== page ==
18k gold vs 14k gold – 3 Key Differences & What To Know

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Gold is the precious metal of choice for jewelry, especially wedding and engagement rings. If you’re looking for the best gold for your situation, you’re likely looking at 14k vs 18k gold. You’ve probably noticed the differences in price and might be wondering exactly what is the big difference between the two ?

Which one wears better, and why is one cheaper than the other ? Is one plated and the other not ? Is one of them fake ?

We’re enthusiastic about all things jewelry related, and we’ve had this exact discussion when we chose our wedding rings too. Here’s what we found out.

18k gold vs 14k gold

The main difference between 14k and 18k gold is the amount of non-gold metal alloys present in the jewelry. 18k gold is made up of 18 parts pure gold, and 6 parts non-gold metal alloy, while 14k gold is made up of 14 parts pure gold and 10 parts non-gold metal alloys.

In short, 18k gold has the higher percentage of pure gold, compared to 14k. This makes it more expensive, and also less durable because gold is a very soft metal and will wear down. A 14k gold ring will wear better than an 18k gold ring, because it’s blended with sturdier material.

Please keep in mind that 14k and 18k gold is simply the gold purity, and you can find white, yellow, and rose gold in both purities. 

14k gold is more affordable than 18k

14k gold has a lower amount of gold in it (58.3%), it simply costs less. The only expensive part in it is the gold, which is a little over half the total weight. Meanwhile, 18k gold has 75% of its weight as gold, meaning the same ring will end up more expensive.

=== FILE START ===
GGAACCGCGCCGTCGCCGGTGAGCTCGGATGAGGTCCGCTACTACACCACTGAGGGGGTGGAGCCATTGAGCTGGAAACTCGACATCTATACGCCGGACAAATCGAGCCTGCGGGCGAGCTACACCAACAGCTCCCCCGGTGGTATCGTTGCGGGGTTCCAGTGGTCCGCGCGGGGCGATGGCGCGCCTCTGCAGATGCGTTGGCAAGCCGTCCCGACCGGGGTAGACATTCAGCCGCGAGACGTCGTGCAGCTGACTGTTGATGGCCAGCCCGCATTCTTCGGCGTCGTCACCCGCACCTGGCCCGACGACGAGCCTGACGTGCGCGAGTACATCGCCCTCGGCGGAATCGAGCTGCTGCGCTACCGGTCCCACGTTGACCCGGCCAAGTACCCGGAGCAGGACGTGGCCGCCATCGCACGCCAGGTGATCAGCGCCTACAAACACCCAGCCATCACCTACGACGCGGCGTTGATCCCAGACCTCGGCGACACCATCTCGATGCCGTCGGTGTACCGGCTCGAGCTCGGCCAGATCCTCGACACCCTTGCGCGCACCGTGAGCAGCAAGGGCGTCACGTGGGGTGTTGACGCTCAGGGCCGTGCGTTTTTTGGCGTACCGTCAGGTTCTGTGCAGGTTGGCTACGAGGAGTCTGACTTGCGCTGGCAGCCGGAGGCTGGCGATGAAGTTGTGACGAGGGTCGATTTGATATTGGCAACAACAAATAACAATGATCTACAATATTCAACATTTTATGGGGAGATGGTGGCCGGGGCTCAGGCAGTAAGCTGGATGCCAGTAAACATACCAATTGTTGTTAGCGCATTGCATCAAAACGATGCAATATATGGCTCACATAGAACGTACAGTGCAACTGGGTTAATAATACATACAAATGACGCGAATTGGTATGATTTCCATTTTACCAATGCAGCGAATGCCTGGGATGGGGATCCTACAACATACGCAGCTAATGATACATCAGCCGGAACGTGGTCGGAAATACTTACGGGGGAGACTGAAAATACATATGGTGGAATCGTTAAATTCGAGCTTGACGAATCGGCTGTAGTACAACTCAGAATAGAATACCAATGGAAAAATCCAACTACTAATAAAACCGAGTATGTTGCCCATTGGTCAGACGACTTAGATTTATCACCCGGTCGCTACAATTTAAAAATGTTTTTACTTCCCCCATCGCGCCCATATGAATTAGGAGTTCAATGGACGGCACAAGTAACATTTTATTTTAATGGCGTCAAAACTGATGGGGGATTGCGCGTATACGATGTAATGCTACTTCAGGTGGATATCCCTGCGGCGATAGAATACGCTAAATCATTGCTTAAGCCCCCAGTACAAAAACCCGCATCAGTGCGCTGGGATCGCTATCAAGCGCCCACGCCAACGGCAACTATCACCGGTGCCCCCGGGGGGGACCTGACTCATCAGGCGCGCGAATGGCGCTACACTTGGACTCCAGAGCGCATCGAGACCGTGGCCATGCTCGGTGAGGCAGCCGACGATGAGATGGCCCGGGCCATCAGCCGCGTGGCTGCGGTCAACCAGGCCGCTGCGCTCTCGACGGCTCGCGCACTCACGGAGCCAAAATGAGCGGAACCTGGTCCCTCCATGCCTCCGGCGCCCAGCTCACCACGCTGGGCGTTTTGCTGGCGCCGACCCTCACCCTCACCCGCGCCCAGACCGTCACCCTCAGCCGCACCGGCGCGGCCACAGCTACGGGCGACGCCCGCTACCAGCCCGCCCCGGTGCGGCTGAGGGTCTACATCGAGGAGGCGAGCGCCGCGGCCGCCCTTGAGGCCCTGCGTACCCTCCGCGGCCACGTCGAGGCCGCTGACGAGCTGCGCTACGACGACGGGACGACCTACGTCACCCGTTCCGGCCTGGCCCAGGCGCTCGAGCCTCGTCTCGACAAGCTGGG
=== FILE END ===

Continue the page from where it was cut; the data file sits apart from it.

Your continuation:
If you’re keeping an eye on your budget, then 14k is definitely the more affordable gold to go with.

18k gold wears down faster than 14k

Because 18k gold has so much more soft gold in it, it’s going to scratch and wear down much faster than a 14k piece of jewelry. This is especially important if you’re picking out rings you’re going to wear every day, and also do a lot of work with your hands.

If you’re reading this to pick the metal for your wedding rings, remember that your engagement ring is going to rub against the wedding band if you wear them together. Take the karat of the engagement ring into account here, because it may wear down your wedding band or vice-versa.

Read also: White Gold VS Silver – Which Is Right for You?

The more the ring touches other materials, the more scratches it will accumulate. Make no mistake, both 14k and 18k scratch and wear down eventually. But 18k does this much faster and you will find yourself taking it to be polished much more frequently.

Because of this, we recommend buying 18k gold for pieces that are not heavily worn, like earrings or tiaras. A bracelet or ring will wear down faster, and you may want 14k gold on that.

14k gold has that classic gold color

An important issue few people realize is that the amount of gold in a piece of jewelry determines its final color. Most of us have grown up with that standard warm, yellow color and we all associate it with gold. In truth, pure gold is nearly orange, a very warm color.

14k gold is mixed with different metal alloys (like silver, copper, platinum, zinc, nickel, or palladium) and thus that beautiful golden color is achieved. 18k gold is a warmer, deeper gold color that may look a bit strange to some.